By default, being a twenty-something is messy—whether it’s dealing with crumbling relationships, jobs you’re too inexperienced for or the lies you tell to appease your parents. Desiree Akhavan explores that universal experience of untangling our identities in 2014’s Appropriate Behavior. Shirin (Akhavan) is a secretly bisexual woman fresh out of a break-up and dedicated to getting ?over her ex-girlfriend. But Shirin’s dispirited attempts to push every aspect of her life back on track fall awkwardly and disappointingly flat at every turn. Shirin can talk her way into a job and a date, but can she keep either? Appropriate Behavior follow one woman’s journey through life telling everyone she’s an adult … until she accidentally becomes one. Rather deftly, Akhavan’s film serves as a commentary on translation—the differences between the language we use, the things we actually mean, and how it all gets twisted. The narrative plays with Shirin’s identities—as an Iranian, a woman, a millennial and a bisexual—sometimes hilariously, other times rather poignantly. All 86 minutes of the film are spent watching Akhavan’s character desperately and unsuccessfully try to say what she wants. But as the responsibilities, one-night stands and brushes with her ex mount, Shirin begins to realize that the real trick to communication is taking the time to understand yourself before trying to communicate that to someone else. Appropriate Behavior is undoubtedly a comedy, but also a heartfelt look at how we learn to say what we mean and be who we are. —Abbey White

4. Sleepless in Seattle

Year: 1993
Director: Nora Ephron
Sleepless in Seattle is essentially one giant love letter to 1957’s An Affair to Remember from writer/director Nora Ephron. Rita Wilson gives a memorable teary summary of the movie, and Annie (Meg Ryan) watches it before writing to Sam (Tom Hanks) inviting him to meet her at the top of the Empire State Building—the way Cary Grant and Deborah Kerr attempt to in their movie—on Valentine’s Day. When they finally meet on the observation deck, the theme from An Affair to Remember swells, setting the mood for anyone with an appreciation for good rom-coms. —Bonnie Stiernberg

3. The Big Sick

Year: 2017
Director: Michael Showalter
The Big Sick can sometimes be awfully conventional, but among its key assets is its radiant view of its characters. Based on the first year in the relationship of married screenwriters Kumail Nanjiani and Emily V. Gordon, this indie rom-com has a mildly risky structure and some trenchant observations about the culture clashes that go on in immigrant families living in America. But what cuts deepest is just how profoundly lovable these people are. That’s not the same as being cutesy: Rather, The Big Sick is defiantly generous, understanding that people are horribly flawed but also capable of immeasurable graciousness when the situation requires. So even when the film stumbles, these characters hold you up. Nanjiani plays a lightly fictionalized version of his younger self, a struggling Chicago stand-up who is having as much success in his career as he in his dating life. Born into a Pakistani family who moved to the United States when he was a boy, he’s a dutiful son, despite lying about being a practicing Muslim and politely deflecting the attempts of his parents (Anupam Kher, Zenobia Shroff) to set him up in an arranged marriage. That’s when he meets Emily (Zoe Kazan), an American grad student with whom he’s instantly smitten. She swears she doesn’t want a relationship, but soon they fall for one another—even though Kumail knows it can’t work out. What’s most radical about The Big Sick is its optimistic insistence that a little niceness can make all the difference. —Tim Grierson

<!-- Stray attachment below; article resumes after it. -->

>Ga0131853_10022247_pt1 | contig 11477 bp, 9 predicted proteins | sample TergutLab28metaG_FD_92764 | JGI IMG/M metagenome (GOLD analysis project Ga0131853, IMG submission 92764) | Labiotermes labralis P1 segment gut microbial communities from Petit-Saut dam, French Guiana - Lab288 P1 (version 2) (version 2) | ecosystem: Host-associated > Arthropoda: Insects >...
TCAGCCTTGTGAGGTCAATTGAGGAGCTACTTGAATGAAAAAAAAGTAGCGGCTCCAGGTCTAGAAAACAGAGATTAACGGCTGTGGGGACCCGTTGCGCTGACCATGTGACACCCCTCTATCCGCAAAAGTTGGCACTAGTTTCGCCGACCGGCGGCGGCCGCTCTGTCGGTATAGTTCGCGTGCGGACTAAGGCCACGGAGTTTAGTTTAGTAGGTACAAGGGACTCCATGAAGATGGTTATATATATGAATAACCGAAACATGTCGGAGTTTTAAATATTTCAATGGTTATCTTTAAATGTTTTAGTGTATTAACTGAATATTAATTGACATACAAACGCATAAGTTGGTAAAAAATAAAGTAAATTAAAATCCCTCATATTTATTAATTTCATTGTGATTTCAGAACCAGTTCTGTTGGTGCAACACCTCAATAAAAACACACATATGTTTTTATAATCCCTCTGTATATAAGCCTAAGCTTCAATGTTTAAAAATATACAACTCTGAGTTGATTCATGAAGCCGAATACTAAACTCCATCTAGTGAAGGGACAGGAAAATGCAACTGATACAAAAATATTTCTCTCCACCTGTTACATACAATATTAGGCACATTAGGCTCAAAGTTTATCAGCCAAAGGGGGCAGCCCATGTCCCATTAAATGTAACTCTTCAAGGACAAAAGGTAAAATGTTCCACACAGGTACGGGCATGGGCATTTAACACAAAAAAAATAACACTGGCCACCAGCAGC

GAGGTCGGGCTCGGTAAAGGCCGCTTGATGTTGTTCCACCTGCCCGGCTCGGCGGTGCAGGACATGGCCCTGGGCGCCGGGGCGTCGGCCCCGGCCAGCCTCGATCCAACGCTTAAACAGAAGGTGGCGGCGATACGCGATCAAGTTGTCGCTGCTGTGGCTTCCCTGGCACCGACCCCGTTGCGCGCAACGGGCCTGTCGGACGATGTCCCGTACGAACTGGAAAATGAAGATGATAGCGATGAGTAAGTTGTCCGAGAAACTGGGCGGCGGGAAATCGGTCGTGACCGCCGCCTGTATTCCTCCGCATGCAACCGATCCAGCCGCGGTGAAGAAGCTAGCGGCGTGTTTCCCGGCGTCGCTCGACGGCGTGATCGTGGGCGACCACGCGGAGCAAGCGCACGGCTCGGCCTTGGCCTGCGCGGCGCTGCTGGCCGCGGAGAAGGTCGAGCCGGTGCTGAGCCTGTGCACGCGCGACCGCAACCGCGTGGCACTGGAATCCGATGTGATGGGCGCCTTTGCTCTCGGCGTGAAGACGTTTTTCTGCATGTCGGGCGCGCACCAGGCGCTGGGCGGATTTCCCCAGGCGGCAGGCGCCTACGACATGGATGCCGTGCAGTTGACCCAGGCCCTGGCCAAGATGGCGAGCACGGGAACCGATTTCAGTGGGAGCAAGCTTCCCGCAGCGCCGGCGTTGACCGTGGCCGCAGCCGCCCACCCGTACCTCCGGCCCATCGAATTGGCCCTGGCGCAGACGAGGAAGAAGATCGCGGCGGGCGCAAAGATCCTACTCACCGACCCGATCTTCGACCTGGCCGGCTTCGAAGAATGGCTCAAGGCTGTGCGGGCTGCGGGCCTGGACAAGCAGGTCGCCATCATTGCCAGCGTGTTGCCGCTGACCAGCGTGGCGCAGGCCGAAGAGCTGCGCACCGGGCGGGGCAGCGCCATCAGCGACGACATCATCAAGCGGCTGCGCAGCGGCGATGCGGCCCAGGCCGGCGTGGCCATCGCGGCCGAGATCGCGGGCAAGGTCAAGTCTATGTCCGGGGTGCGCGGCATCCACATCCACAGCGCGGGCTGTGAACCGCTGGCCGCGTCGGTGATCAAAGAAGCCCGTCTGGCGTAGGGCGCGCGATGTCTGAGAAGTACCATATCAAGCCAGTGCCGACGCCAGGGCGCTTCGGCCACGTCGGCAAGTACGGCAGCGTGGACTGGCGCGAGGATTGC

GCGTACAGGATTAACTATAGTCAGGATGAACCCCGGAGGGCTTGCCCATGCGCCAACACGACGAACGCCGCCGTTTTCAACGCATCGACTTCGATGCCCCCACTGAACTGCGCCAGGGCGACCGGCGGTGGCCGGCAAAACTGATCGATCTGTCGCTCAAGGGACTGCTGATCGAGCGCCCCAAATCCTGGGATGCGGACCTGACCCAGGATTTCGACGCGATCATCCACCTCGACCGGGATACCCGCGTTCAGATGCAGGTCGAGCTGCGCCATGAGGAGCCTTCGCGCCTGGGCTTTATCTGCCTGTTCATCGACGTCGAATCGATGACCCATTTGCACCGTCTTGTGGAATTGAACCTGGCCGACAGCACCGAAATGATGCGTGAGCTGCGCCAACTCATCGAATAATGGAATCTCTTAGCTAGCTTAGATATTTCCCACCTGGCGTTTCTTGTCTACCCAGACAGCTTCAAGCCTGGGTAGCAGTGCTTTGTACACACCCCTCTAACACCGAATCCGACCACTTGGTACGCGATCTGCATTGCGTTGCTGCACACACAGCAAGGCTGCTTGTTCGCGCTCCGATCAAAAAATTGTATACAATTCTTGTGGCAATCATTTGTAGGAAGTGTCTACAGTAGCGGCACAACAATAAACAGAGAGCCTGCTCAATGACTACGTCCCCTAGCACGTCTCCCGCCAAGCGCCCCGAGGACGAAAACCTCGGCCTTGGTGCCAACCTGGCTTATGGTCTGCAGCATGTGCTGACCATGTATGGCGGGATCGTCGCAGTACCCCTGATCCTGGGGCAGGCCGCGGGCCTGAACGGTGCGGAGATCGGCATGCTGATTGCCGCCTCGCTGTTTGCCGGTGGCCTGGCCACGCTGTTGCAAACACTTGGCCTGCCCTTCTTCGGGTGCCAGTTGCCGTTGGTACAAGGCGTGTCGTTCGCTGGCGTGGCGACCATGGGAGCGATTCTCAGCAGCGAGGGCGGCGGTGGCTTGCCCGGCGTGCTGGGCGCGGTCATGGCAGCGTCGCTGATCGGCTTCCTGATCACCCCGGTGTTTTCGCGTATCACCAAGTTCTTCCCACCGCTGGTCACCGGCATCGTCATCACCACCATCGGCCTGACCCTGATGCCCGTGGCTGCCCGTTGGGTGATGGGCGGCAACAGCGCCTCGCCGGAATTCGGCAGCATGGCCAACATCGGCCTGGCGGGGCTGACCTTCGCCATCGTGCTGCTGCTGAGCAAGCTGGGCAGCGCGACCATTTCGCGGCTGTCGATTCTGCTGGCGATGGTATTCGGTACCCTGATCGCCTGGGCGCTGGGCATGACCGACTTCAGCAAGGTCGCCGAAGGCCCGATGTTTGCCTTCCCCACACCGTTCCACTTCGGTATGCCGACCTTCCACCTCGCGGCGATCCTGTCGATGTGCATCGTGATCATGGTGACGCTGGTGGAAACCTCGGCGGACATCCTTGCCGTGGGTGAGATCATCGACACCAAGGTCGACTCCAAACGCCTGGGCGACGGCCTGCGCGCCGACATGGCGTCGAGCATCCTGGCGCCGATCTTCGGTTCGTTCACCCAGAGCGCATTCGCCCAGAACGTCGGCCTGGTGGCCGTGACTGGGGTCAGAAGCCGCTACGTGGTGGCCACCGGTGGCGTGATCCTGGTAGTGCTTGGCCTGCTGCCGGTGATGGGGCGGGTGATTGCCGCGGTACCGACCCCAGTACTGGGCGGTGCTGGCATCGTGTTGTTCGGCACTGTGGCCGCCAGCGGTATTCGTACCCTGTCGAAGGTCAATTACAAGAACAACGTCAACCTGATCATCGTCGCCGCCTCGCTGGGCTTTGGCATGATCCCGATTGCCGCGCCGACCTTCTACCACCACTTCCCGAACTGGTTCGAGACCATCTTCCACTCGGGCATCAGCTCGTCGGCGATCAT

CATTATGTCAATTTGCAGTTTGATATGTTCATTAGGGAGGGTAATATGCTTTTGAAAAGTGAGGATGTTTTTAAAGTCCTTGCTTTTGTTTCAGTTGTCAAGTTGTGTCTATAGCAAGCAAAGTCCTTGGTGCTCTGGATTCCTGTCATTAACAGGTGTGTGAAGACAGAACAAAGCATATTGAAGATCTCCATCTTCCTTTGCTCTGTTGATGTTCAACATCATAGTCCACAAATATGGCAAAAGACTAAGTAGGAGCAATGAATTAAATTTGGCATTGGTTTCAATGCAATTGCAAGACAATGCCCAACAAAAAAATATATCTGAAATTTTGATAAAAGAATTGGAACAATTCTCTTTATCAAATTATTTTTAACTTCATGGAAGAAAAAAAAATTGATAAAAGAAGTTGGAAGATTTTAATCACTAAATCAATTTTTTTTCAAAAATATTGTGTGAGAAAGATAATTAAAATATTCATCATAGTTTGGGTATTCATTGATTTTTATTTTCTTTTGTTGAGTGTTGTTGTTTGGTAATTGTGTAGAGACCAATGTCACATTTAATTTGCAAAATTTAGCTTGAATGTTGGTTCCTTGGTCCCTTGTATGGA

2. Four Weddings and a Funeral

Year: 1994
Director: Mike Newell
The first of several Richard Curtis-penned rom-coms starring Hugh Grant, Four Weddings and a Funeral follows our favorite bumbling Englishman as he repeatedly runs into the love of his life at—you guessed it—four weddings and a funeral. While much of the movie is lighthearted and some of it borders on cheesy (see Andie MacDowell’s infamous “Is it still raining? I hadn’t noticed” line in its finale), its graver moments, like Fiona (Kristen Scott Thomas) dealing with unrequited love or the titular funeral, remind us that love may be goofy and complicated and wonderful, but finding that one true love is serious business. The Academy agreed, nominating the film for Best Picture in a stacked year that included Forrest Gump, Pulp Fiction and The Shawshank Redemption. —Bonnie Stiernberg

1. His Girl Friday

Year: 1940
Director: Howard Hawks
Special effects have become so sophisticated that many of us have probably forgotten how much pure amazement you can wreak with a great story and a script that doesn’t let up for one second. This amazing, dizzyingly paced screwball comedy by Howard Hawks stars Cary Grant and Rosalind Russell, and takes us back into two of the decade’s hallmark preoccupations: The “remarriage comedy” and the intrigue and obsessiveness of the newspaper world. The minute Russell’s Lindy Johnson stalks into the newspaper office run by her ex-husband Walter Burns (Grant), you know it’s to tell him she’s getting remarried and leaving journalism to raise a family, and you know that’s not how it’s going to end. No high-suspense mystery here. What puts you on the edge of your seat in this film is how you get there. Hilariously acted and expertly filmed, His Girl Friday derives much of its comedic impact from the incredibly clever and lightning-fast banter of the characters. Don’t even think about checking your phone while you’re watching this. In fact, try to blink as little as possible. —Amy Glynn